In the acknowledgements at the back of my Alpine Grove novels, I always include a thank you to beta readers. Not too long ago, someone asked me what a beta reader is. The definition of “beta reader” depends upon the author and the author’s process to some degree. Here’s how beta readers fit into my writing and production process.
- I write a first draft, set it aside for a week or so, then read it again, revise it, and give it to my husband. I refer to him as an alpha reader.
- After I get his comments, I revise the book again. Then I send it to my beta readers. In the past, I have had anywhere between two and four beta readers.
- After the betas read the book and give me their feedback, I revise the novel again and send it off to a copyeditor.
- Once I the manuscript comes back from copyediting, I revise it again.
- The final text is flowed into InDesign for layout. The book is printed out and proofread on paper. (Yep, the old fashioned way because one great publishing truth is that text looks different on paper and you find different typos than you do on screen.)
- After the book is finalized, the text is exported from InDesign and converted to ebook formats like Kindle and EPUB
By the time I release the book, it has gone through four or five drafts, and five or six people (other than me) have read the story. Understanding the entire process helps explain where beta readers fall in the great scheme of things. Knowing what beta readers don’t do helps you get a better feeling for what they do.
The beta reader’s job is to read the book like a regular reader would and offer suggestions and feedback on the story. Much like beta software testers try out software before it’s released to the public and report bugs, beta readers try out a book and report problems.
Here are the things I do NOT expect my beta readers to do:
- Look for typos. (If they find a mistake or missing word, sometimes beta readers mark it, which is great, but technically finding typos and acting as the comma police is the copyeditor’s job.)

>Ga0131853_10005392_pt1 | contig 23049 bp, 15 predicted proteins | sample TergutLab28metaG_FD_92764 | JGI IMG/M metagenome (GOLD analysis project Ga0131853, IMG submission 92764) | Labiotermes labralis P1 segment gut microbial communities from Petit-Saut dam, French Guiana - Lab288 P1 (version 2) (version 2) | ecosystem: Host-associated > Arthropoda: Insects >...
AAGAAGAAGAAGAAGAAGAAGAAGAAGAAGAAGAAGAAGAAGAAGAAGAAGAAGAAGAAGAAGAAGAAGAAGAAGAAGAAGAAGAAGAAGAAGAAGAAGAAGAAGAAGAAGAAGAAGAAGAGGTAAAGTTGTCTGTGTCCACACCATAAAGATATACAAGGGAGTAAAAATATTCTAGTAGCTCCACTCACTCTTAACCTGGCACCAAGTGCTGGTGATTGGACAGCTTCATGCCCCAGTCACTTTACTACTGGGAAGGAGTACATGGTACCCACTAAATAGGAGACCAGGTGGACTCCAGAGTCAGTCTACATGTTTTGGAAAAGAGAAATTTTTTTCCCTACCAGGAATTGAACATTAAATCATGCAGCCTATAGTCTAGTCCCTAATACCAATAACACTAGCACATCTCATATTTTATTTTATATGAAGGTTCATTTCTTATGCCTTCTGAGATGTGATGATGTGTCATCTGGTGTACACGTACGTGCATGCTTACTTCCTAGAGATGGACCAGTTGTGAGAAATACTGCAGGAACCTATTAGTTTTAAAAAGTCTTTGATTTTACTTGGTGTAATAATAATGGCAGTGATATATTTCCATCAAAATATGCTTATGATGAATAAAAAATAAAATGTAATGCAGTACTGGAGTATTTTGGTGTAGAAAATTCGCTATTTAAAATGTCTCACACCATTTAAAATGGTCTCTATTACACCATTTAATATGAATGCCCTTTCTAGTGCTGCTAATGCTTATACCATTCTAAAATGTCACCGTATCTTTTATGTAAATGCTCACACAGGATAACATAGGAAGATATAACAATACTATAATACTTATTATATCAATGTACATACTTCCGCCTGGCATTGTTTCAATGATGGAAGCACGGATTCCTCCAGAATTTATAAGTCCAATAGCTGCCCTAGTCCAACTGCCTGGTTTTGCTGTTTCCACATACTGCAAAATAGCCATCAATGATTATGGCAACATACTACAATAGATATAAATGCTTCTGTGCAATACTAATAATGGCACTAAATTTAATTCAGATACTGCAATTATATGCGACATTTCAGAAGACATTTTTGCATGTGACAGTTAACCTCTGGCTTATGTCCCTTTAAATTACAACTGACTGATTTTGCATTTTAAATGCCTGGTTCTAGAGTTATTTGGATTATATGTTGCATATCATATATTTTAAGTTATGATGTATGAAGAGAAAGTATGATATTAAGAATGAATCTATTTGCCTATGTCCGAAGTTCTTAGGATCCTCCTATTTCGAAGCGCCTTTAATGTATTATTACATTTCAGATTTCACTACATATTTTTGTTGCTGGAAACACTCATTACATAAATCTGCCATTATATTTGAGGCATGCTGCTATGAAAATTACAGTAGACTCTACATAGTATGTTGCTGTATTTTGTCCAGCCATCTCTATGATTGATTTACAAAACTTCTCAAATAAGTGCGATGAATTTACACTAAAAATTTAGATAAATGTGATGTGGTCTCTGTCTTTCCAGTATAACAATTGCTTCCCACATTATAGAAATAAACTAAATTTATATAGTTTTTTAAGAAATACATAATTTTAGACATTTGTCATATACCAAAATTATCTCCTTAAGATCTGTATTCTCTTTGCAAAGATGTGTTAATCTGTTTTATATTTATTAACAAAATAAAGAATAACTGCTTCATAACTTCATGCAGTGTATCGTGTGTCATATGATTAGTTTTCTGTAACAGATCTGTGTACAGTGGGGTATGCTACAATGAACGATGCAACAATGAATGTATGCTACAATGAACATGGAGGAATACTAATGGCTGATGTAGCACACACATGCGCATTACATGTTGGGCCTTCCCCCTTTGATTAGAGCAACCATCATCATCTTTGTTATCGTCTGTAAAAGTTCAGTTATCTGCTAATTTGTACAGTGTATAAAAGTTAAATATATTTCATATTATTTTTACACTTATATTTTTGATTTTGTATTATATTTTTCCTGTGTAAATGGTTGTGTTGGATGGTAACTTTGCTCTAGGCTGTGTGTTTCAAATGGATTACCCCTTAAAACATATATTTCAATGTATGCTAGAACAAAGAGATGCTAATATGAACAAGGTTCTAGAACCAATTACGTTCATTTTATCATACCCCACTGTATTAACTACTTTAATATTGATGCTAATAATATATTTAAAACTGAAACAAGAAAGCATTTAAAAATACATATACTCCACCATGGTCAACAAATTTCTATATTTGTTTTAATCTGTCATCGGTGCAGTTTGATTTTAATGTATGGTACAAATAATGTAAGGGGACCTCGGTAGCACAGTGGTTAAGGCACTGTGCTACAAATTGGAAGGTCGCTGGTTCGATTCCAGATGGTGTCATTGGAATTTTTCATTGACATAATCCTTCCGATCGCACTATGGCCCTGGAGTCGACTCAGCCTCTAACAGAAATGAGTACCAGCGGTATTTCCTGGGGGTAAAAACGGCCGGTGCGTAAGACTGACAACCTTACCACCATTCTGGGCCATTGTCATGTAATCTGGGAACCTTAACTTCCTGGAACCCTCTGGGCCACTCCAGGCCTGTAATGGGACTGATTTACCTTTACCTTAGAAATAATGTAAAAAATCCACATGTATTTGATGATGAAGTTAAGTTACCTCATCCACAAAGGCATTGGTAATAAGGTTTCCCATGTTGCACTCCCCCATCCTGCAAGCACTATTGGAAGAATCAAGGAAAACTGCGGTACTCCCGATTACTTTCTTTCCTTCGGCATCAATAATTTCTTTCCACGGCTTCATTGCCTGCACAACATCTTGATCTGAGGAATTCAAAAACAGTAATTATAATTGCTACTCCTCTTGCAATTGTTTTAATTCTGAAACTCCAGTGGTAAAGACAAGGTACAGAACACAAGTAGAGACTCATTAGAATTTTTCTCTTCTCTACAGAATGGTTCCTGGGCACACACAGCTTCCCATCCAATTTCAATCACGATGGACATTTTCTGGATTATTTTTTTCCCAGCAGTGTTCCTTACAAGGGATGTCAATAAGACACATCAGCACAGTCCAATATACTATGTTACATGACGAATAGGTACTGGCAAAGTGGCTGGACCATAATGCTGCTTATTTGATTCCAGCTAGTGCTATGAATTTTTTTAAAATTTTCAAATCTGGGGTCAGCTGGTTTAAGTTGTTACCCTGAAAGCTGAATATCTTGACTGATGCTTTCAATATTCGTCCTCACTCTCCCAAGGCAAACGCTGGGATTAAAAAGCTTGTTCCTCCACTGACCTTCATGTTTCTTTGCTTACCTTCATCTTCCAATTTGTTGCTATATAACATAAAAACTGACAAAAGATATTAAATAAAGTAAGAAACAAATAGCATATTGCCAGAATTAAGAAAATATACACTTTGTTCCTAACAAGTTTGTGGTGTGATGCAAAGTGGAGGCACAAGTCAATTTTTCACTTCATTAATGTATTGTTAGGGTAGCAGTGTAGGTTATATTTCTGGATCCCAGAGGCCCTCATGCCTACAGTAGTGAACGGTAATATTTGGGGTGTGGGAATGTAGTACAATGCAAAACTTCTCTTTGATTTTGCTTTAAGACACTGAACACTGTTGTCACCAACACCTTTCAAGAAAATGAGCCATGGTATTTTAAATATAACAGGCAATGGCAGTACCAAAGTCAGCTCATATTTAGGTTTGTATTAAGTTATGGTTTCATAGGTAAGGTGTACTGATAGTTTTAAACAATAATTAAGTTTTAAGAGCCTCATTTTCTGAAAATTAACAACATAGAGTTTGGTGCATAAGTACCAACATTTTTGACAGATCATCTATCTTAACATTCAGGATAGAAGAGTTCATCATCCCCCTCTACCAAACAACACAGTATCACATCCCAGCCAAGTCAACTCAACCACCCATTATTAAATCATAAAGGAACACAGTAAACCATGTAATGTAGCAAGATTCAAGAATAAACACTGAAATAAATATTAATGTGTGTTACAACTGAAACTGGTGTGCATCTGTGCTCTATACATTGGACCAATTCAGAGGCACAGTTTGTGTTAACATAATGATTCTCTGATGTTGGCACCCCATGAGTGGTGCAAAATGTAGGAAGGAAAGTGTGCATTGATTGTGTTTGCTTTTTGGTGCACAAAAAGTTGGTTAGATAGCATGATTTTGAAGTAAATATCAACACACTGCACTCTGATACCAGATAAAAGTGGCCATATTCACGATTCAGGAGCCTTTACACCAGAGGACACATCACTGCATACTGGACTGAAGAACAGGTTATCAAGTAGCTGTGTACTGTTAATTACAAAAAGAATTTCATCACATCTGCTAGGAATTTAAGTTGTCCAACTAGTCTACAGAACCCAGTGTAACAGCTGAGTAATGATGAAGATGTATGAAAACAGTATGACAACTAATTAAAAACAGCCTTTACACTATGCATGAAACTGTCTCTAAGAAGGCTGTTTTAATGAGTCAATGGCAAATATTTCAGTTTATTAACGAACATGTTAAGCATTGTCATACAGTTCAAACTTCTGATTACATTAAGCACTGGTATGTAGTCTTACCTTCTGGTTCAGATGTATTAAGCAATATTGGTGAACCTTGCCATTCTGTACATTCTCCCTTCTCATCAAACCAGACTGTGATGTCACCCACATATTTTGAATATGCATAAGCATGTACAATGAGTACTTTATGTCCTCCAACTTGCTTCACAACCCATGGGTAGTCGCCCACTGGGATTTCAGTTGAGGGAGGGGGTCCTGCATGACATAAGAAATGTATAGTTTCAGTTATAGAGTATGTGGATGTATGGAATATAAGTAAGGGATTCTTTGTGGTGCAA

- Rewrite text. (Noticing accidently repeated words is good, crossing out text and rewriting it because you don’t like an author’s style is not.)
- Worry about formatting issues. (That’s part of layout.)
If you were providing beta feedback on paper, you might think of it as margin notes. For example, if you’ve ever been happily reading a book and suddenly found a problem that made you want to scrawl something like “Yo Ms. Author, that didn’t make any sense!” in the margin, you’d probably be a good beta reader.
Here are some of the things I ask beta readers to look for and a few sample comments:
- Anything that’s confusing. (“I have no idea what that sentence meant.” / “Who is talking here?”)
- Anything that’s inconsistent within the novel. (“Weren’t her eyes hazel earlier?”)
- Anything that’s inconsistent with the character. (“Kat would never say that!”)
- Anything that’s inconsistent with the rest of the series. (“Jan has reddish blonde hair in Fuzzy Logic, why is it brown here?”)
- Factual mistakes (“Yes, it does snow in Seattle occasionally.”)
- Pacing issues. (“I took a nap here…zzzz.”)
- Things that are missing or don’t make sense. (“How does he know that?” / “What does her house look like?”)
- Things that do/don’t work and ideally why. (“The ex-boyfriend is such a jerk, but don’t change it because it makes sense in the context of the story.”)
- Overall impressions of the book (“Cute story” / “I like the dog personalities”)
- Impressions of the characters. (“Graham is totally annoying.” / “I want to date Drew.”)
- Likes/dislikes/questions (“I want a dog like Linus.” / “Why is Kat so suspicious?”)
To be a good beta reader, you don’t have to have an MFA in comparative literature or even be a writer. However, it does help if you read a lot. What I hope to receive from beta readers is feedback on the “big picture” of the story. What works and doesn’t work? Is the book interesting?
It is also helpful if you read quickly because I usually give beta readers about two weeks to provide feedback, since almost every review calls my novels “quick reads.”
Some beta readers have worried about “hurting my feelings” but to me, what beta readers are doing is helping me create better books. To be an author, or at least one who is published, you must have an extremely thick skin.
I would far rather receive beta feedback, consider it, and make changes before a book is released than incur the pain and agony of nasty one-star reviews on Amazon. (Ask any author about his or her most vicious review, and that writer will probably be able to quote it verbatim.)
I’m grateful to all my beta readers and always list them in the acknowledgements. I also try to send copies of the final books in print to the betas who want them. Not surprisingly, a few of my beta readers have some book-storage issues, so sometimes I give them the final version in eformats instead.